Football season is upon us! Are your ready to cheer on your favorite team?
Tailgating is a great way to get together with friends and fellow fans before a game to show your team spirit. However, it can also be a challenging environment to monitor alcohol use.
If you are planning on hosting or participating in a tailgating party, make sure to check out our tailgating gameplan, and read our safe tailgating tips to make sure everyone stays safe, healthy and happy this football season.
No matter how you celebrate or who you cheer for, don’t ruin game day by getting a DUI, or much worse. Always put safety before the party this football season by designating a non-drinking driver before you leave the house.
On March 28, 2014, 22-year-old Michael Collins spent the evening out with friends at a spring formal near campus – he was just weeks away from graduating with a degree in exercise science from Illinois State University.
In the early hours of March 29th, Michael and his friends were picked up by a designated driver and were on their way home, when a drunk driver ran a red light and struck the vehicle Michael was riding in. Michael sustained severe head trauma and was rushed into emergency brain surgery. After four days of fighting for his life, Michael succumbed to his injuries on April 2nd.
The drunk driver had a BAC of 0.1777 percent – more than twice the legal limit. She recently pled guilty to two counts of aggravated driving under the influence.
Michael was an active member of the Illinois State community and is remembered as a bright and witty friend by those who knew him. He was a natural leader with a propensity for doing the right thing. Michael also assisted his father, Jim, in coaching baseball at University High School. Although his parents were not aware, Michael had signed up to be an organ donor and his organs and tissue went on to help as many as 200 people.
This past June, Michael’s friends and family formed at team at a Walk Like MADD event in Homer Glen, Illinois. The team called #MCstrong raised more than $4,500 for MADD Illinois.
The Josh Brent situation is a painful reminder of how drunk driving can tear people’s lives apart. We wish so many things could have been different. We wish that Josh Brent would have made a different choice that night and never got behind the wheel of a car after drinking. We wish the criminal justice system in Texas would have sent a stronger message that drunk driving is unacceptable.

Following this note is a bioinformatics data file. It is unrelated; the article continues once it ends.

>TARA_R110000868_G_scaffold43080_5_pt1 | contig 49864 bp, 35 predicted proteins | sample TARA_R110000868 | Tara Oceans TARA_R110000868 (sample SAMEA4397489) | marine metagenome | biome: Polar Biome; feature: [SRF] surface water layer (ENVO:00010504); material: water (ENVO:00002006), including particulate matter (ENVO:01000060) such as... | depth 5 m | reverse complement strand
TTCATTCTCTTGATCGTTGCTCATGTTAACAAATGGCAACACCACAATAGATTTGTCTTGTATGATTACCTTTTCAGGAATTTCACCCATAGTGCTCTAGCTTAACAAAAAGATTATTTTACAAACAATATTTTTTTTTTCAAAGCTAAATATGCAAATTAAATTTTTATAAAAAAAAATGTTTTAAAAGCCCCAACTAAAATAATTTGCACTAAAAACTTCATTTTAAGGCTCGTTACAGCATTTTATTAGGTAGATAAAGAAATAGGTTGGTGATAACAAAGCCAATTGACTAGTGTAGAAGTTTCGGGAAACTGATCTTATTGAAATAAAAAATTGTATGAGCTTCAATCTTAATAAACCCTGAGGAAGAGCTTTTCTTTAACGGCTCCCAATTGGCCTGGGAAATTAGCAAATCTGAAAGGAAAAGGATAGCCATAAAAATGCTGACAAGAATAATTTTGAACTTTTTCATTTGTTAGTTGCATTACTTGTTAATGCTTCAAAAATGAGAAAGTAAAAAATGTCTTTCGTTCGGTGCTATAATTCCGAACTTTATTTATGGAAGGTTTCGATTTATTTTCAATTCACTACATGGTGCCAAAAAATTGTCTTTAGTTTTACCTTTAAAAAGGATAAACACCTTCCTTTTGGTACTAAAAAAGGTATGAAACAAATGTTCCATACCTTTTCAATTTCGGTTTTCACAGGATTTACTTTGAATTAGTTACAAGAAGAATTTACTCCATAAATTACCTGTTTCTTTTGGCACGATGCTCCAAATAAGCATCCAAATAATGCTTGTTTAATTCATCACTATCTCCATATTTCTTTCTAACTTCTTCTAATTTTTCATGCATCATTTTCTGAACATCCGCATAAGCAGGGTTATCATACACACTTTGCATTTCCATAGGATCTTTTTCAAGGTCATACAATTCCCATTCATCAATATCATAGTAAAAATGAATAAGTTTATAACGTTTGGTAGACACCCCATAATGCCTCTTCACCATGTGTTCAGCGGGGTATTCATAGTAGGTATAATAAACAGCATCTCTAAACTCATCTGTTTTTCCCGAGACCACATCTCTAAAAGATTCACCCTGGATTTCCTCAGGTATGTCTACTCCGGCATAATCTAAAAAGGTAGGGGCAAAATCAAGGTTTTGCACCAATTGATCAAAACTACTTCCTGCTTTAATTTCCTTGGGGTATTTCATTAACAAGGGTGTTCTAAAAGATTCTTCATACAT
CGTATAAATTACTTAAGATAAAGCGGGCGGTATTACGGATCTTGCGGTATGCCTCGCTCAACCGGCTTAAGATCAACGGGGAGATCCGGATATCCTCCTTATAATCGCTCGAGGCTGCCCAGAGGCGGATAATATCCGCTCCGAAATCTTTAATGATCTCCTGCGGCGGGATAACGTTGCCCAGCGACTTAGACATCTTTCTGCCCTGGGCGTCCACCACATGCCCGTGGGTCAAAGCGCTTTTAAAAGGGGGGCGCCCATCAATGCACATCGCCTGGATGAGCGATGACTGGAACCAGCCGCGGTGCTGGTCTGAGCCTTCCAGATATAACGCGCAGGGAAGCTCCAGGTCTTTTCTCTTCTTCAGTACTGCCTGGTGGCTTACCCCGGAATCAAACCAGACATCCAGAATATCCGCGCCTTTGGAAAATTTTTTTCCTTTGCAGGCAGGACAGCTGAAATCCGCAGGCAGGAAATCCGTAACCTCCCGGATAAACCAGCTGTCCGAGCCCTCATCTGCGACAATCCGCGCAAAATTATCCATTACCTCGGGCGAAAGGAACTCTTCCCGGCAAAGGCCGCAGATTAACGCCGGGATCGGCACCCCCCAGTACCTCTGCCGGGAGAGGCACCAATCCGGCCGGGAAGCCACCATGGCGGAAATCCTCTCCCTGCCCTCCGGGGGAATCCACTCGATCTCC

Above all, we wish Jerry Brown was alive today, playing football and being a dad. Sadly, victims and survivors pay the ultimate price and are given a lifetime sentence, despite the fact that drunk driving crashes are 100% preventable every time.
We acknowledge the NFL’s conditional reinstatement, but the focus needs to be on what does Josh Brent do with his second chance?
We advocate for immediate suspension and potential banishment from the NFL if Josh Brent violates the NFL’s conditions, especially any adverse involvement with law enforcement and/or prohibited alcohol-related conduct, and all sentencing mandates handed down by the criminal court.
Instead of looking back MADD wants to look toward the future and how these tragedies can be prevented. That’s why we are more resolved than ever to work with the NFL to educate players, fans and entire communities that behind the statistics real people are needlessly killed and injured every day.
On behalf of the tens of thousands of victims and survivors we serve freely each year, MADD urges everyone to plan ahead if your plans include alcohol. Make the only choice to designate a non-drinking driver to keep the roadways and your loved ones safe.